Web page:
- The Washington Times - Friday, September 26, 2003

The company that makes Segway Human Transporters has put the brake on the motorized scooters because they can suddenly run out of power, causing riders to fall off.

Segway LLC and the U.S. Consumer Product Safety Commission announced a voluntary recall of about 6,000 machines yesterday.

The Manchester, N.H., company has received three reports of riders falling off their scooters, including one person who suffered a head injury that required stitches, according to a joint statement from Segway and the federal safety agency.

The power problem occurs under certain operating conditions, especially when the batteries are running low, the statement said.



“This can happen if the rider speeds up abruptly, encounters an obstacle, or continues to ride after receiving a low-battery alert,” the statement said.

The Segway is a much-hyped, two-wheeled scooter that resembles an electric wheelchair, except the rider stands instead of sits. Gyroscopes automatically balance the weight of the rider, who grips a handlebar and leans forward to make the machine go and backward to slow it down or stop.

The machines can travel as fast as 12.5 mph. They went on sale in March for $4,950.

Beginning today, Segway owners can visit an “upgrade center” in the Washington area to have the machine’s software upgraded. Owners should call 877/889-9020 for details.

If a Segway owner cannot make it to the center to have his or her scooter fixed, the company will visit the home to perform the upgrade, spokeswoman Carla M. Vallone said.

“Our objective is 100 percent compliance with the recall, and we will do whatever it takes to ensure that,” she said.

Segways have been one of the 200 best-selling electronics products at the Web site operated by Amazon.com Inc., a company spokesman said. Amazon will ship only Segways that have been upgraded, the spokesman said.

Product recalls have become more frequent in recent years. The Consumer Product Safety Commission opens investigations after receiving complaints from consumers or alerts from manufacturers. Companies typically recall products voluntarily, but occasionally the agencies must order the action.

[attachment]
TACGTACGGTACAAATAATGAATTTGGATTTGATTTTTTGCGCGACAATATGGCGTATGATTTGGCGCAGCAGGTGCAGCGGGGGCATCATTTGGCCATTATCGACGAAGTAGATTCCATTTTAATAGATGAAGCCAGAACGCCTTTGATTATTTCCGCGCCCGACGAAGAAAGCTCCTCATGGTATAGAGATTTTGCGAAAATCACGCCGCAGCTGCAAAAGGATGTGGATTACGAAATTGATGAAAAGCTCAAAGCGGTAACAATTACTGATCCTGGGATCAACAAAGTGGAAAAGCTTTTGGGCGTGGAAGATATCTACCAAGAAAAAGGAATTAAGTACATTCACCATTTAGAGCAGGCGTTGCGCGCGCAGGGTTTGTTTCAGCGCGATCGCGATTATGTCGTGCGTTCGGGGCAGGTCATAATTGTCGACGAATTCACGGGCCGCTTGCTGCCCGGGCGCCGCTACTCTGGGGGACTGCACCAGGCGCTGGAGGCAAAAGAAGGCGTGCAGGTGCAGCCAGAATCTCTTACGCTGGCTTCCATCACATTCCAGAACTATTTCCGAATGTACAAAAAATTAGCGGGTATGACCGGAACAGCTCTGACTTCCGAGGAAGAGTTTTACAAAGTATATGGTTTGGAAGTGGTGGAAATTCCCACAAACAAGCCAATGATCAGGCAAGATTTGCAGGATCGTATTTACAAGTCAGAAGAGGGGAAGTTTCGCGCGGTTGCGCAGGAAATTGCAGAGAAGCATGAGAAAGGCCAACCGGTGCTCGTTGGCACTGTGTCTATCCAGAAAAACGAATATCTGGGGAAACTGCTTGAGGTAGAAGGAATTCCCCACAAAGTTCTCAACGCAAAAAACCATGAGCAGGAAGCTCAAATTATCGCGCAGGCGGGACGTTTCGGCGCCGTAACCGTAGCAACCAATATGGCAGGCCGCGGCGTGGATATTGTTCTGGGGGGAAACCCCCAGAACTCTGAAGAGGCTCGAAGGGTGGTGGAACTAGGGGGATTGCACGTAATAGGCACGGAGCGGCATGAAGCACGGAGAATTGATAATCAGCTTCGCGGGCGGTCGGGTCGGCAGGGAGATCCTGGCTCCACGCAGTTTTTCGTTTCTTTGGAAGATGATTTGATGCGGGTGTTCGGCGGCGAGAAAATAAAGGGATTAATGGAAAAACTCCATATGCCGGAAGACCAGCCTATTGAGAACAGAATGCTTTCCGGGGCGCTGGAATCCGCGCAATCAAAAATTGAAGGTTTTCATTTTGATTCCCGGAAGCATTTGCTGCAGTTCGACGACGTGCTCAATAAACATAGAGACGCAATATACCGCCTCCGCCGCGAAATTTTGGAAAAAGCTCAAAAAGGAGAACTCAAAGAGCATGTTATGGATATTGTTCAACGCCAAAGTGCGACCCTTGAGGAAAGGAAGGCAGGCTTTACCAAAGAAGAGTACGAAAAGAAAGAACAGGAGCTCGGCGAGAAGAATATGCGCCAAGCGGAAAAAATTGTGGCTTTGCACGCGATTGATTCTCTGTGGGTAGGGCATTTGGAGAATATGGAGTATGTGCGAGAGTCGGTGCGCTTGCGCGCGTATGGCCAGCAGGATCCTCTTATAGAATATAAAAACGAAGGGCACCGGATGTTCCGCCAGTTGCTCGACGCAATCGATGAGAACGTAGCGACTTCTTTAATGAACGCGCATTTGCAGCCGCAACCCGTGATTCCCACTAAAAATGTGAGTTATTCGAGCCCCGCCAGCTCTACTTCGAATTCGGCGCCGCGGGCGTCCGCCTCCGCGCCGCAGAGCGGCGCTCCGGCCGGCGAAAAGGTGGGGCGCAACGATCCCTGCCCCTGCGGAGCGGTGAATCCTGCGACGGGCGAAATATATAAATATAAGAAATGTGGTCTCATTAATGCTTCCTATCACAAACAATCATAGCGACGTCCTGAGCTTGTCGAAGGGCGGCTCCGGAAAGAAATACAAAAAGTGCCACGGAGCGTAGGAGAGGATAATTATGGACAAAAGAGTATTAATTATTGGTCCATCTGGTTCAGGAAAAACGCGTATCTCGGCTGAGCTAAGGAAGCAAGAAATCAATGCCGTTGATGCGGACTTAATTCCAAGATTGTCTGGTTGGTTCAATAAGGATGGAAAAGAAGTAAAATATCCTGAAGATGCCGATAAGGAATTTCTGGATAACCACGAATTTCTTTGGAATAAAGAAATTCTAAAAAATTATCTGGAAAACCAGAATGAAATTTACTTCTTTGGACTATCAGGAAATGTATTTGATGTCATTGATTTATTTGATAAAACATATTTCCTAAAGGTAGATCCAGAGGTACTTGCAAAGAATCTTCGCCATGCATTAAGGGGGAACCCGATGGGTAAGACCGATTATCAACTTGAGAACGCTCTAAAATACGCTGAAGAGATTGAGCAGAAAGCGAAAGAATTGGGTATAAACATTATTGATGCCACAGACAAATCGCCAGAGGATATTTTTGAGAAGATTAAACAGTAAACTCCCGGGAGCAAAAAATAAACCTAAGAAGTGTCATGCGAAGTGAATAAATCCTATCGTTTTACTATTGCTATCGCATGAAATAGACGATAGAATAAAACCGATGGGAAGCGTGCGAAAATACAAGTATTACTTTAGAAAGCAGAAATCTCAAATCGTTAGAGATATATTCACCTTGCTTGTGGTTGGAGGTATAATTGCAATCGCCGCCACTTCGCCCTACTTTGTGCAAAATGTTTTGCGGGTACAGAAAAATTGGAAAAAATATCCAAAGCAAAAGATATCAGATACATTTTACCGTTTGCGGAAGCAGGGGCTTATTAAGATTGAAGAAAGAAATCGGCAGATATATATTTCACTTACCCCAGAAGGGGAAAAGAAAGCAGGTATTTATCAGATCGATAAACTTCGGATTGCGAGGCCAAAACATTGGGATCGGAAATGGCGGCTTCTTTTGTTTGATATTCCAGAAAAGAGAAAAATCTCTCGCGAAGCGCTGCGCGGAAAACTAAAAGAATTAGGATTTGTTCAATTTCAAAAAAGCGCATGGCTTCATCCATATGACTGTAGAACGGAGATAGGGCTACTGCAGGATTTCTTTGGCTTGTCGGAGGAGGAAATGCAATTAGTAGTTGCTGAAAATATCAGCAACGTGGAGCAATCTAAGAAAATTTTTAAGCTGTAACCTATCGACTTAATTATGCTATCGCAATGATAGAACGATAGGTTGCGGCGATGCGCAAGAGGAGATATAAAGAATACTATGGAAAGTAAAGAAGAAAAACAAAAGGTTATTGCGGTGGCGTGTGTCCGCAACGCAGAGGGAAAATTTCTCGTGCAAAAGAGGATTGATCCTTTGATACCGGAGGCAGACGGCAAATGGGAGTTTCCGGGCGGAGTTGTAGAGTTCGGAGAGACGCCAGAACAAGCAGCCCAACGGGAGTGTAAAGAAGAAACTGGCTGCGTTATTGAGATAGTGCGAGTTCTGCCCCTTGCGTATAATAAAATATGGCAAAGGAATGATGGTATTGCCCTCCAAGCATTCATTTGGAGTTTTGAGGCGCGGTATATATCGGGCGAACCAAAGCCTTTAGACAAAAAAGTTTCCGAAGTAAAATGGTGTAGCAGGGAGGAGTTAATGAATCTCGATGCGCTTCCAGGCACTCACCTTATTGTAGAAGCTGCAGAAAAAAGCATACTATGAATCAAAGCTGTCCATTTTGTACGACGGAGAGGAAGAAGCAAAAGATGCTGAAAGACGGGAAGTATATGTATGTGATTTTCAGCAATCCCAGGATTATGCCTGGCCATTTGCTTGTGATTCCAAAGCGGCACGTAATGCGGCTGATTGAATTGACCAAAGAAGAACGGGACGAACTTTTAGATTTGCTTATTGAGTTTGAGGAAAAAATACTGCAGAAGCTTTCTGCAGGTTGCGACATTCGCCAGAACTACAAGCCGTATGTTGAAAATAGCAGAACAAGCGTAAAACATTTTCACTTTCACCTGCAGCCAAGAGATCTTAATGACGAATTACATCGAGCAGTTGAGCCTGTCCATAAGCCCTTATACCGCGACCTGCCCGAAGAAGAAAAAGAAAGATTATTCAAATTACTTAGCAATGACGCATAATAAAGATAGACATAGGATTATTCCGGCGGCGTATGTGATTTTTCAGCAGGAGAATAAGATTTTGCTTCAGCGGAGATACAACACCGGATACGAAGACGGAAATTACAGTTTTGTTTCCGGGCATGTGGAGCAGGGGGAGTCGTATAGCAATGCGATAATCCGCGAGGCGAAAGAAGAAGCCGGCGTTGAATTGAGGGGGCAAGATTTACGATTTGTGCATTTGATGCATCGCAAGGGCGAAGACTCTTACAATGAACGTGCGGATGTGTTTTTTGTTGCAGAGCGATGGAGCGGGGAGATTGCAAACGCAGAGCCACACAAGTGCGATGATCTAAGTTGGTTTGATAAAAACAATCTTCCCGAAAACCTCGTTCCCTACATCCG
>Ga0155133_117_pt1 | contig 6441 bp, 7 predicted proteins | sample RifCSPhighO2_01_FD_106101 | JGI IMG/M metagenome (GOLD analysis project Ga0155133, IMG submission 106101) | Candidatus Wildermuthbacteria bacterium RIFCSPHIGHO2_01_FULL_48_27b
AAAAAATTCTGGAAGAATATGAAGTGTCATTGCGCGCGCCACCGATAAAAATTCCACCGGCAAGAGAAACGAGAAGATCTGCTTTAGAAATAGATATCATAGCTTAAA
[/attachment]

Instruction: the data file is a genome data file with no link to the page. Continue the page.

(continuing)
“I’m not overly concerned about the recall,” said John Harrington, a District resident who has used a Segway to get around town since March. He operates a Web site, www.dc-segways.com, for local Segway enthusiasts.

Mr. Harrington has never fallen off his Segway. Only riders who operate the machine “irresponsibly” run the risk of falling off because of low power, he said.

President Bush took a Chevy Chase-style pratfall off his father’s Segway in June while vacationing in Kennebunkport, Maine.

Mr. Bush failed to flip the “on” switch so the self-balancing mechanism did not work, according to published reports. News photographers lingering outside the Bush family compound captured grainy images of the president’s spill.

Later, a USA Today columnist suggested Mr. Bush meant to fall off his Segway, theorizing it was part of a clever conspiracy “to save the oil industry from a technology that could sap its power.”

Segways have run afoul of public officials in some cities, who have called them a threat to pedestrian safety. San Francisco has outlawed the machine on its sidewalks.

However, some police departments and the U.S. Postal Service began using Segways after their introduction in December 2001. Disabled people also have started using them.

“It’s very unfortunate. I hope that the problem will be resolved soon,” said Linda Royster, executive director of the Disability Rights Council of Greater Washington.

“I would have had one myself but I don’t have that kind of money,” she said.

Proponents of the machines predict they will change the way Americans travel because they use less power and produce less pollution than automobiles.

An Alexandria resident who uses a Segway ran afoul of Metrorail officials in April, when she briefly let go of her machine and it fell off the platform and landed on the tracks. Workers retrieved the machine within a matter of minutes, a Metro spokesman said.

The scooters have also rolled into pop culture.

Justin Timberlake rode one during the 2003 MTV Movie Awards in June, and the machines were featured in “Agent Cody Banks,” a film released earlier this year.

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